What Has Made My Business Successful?

Changing tack on the question of capital value. What do you think has made your business successful?

In order of importance, create a list of the things that have allowed your business to be competitive and, therefore, successful.

Here is a list, top 15 only, that arose a few years ago from a survey of Australian business people as part of my doctoral research, again in order of importance:

  1. Strong leadership providing direction and focus for the company.
  2. Focusing on the customer.
  3. Vision in setting the future course of the business.
  4. Creating the correct culture within a company.
  5. Being proactive, not reactive.
  6. Recognising the importance of employees.
  7. Identifying core competencies and building the business upon these capabilities.
  8. Flexibility so as to pursue new opportunities as recognised.
  9. Accurate intelligence on competitors, customers and industry.
  10. Creating minimum bureaucracy.
  11. Having a clear understanding of what business you are in and sticking to it.
  12. Sustaining overall cost leadership, or differentiation, or focus.
  13. Establishing learning capabilities as a competitive advantage.
  14. A reward system that encourages innovation at all levels of a company.
  15. Creating drive and motivation to achieve to a level of almost obsession.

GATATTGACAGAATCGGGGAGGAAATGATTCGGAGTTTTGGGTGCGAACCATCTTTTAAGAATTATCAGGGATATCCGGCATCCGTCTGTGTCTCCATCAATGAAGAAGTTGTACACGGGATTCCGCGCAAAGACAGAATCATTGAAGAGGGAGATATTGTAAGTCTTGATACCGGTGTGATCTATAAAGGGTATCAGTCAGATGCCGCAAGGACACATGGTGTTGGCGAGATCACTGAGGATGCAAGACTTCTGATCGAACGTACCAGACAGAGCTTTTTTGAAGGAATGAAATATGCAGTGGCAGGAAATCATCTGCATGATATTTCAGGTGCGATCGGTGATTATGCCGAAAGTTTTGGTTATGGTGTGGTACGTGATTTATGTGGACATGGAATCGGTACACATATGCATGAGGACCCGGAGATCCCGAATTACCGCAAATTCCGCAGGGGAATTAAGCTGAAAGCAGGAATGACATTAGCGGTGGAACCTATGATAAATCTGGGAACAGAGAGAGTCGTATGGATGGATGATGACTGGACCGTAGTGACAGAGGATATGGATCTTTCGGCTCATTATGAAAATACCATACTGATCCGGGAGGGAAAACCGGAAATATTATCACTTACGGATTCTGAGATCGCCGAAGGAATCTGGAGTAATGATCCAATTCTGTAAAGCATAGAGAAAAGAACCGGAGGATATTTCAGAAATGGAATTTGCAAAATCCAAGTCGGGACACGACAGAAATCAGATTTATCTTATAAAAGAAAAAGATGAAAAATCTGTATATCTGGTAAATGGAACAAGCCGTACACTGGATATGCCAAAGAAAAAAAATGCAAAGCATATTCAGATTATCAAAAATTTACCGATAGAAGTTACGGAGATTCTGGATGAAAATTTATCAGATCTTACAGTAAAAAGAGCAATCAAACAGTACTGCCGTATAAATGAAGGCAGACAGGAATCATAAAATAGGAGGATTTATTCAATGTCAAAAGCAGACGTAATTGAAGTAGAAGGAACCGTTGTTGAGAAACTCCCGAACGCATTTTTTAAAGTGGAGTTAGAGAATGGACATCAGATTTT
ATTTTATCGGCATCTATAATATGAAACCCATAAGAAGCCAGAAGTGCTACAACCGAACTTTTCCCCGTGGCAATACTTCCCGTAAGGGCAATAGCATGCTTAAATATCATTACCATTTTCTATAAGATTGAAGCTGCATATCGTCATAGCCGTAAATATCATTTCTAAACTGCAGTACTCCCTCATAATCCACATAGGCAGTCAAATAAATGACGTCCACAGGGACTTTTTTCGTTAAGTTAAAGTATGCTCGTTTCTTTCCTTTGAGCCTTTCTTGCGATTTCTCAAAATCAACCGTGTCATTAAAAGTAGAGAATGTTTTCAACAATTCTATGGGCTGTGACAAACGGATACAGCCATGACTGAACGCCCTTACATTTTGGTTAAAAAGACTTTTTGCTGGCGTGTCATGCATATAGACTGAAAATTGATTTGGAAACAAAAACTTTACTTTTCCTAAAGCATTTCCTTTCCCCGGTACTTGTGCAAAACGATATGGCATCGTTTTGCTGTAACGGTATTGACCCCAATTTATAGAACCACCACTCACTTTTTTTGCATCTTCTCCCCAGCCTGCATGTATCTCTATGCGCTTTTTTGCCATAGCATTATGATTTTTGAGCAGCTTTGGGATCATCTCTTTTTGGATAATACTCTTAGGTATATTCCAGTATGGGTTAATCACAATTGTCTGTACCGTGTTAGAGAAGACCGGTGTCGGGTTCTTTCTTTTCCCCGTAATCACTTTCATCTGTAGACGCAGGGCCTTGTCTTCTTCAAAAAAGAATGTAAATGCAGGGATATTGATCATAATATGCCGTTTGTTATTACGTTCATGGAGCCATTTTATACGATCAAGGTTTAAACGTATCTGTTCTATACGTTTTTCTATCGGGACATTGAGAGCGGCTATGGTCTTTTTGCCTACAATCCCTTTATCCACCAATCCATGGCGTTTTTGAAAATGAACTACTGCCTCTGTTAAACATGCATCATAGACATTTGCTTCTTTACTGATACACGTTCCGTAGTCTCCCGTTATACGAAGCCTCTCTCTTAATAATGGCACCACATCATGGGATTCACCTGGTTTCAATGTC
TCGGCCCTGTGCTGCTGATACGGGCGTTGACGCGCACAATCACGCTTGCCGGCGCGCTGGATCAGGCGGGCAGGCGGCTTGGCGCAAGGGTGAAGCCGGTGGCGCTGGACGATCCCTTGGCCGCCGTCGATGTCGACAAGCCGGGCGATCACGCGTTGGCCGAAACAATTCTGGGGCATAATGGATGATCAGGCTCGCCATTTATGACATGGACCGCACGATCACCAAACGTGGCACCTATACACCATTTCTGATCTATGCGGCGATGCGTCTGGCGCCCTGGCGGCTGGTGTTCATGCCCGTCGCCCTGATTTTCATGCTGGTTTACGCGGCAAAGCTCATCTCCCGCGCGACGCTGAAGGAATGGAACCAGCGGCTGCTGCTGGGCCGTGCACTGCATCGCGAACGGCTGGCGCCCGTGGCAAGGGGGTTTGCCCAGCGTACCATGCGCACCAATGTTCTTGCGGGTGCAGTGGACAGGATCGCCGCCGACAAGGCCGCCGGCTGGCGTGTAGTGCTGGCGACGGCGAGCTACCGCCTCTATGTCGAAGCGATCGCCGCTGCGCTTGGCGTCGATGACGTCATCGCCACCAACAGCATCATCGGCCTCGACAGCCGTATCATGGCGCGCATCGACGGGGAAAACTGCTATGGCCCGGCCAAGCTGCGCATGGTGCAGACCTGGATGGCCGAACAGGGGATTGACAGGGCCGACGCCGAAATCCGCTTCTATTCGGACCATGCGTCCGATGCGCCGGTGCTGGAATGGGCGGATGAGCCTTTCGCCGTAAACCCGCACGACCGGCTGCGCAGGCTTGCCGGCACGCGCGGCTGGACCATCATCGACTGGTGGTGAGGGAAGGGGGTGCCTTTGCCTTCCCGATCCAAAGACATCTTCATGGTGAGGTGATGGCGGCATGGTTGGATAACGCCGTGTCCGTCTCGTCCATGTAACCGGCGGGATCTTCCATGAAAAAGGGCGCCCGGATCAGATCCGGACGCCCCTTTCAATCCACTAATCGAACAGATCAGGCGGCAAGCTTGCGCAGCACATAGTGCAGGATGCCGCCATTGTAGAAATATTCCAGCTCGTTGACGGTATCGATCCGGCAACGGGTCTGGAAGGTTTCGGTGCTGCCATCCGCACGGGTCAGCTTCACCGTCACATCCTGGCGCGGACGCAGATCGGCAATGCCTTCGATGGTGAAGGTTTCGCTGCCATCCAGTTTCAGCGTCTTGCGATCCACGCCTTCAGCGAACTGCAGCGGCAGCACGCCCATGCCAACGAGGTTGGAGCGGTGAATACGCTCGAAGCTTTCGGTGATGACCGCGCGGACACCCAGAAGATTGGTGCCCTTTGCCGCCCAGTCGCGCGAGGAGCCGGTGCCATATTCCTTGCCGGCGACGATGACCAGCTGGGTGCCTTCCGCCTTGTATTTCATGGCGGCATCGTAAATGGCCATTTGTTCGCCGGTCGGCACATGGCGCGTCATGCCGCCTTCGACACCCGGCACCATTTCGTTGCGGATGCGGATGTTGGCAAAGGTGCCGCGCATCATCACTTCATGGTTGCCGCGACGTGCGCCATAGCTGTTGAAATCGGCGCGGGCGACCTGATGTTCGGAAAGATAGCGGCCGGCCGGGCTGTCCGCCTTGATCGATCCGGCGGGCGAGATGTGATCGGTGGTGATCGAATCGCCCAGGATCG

'The Catalyst of Capital Value In A Business' by Richard Shrapnel
‘The Catalyst of Capital Value In A Business’ by Richard Shrapnel.

The key point that struck me when l looked at this list is that there are no tangible or intangible assets to be found anywhere on this list. Not one of the 500 or more people who responded to the question of ‘what made your business competitive?’ listed an asset. What they all listed were ‘actions’. What they listed actually were the catalysts.

It also informed my view that while capital value may be calculated on profit expectation, that value is generated through tangible and intangible assets. But it is the elements of the competitive engine that allow those assets to be brought into existence and worked to generate profits.

The focus in driving capital value commences with the elements of the competitive engine and moves forward from that point.

Strategy and Capital Value

There must be a direct connection between your business strategy and the capital value drivers of your business. In developing your business strategy, you must identify and lift to the surface this connection.

It serves no purpose executing a business strategy through which you are not assured that you are investing in and building your capital value drivers.

Therefore, your strategic plan must reflect an investment in the catalysts and the assets that they create. Without this connection, you are not investing in your capital value drivers and just hoping it will all hang together.


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All the best in the success of your business,

Richard Shrapnel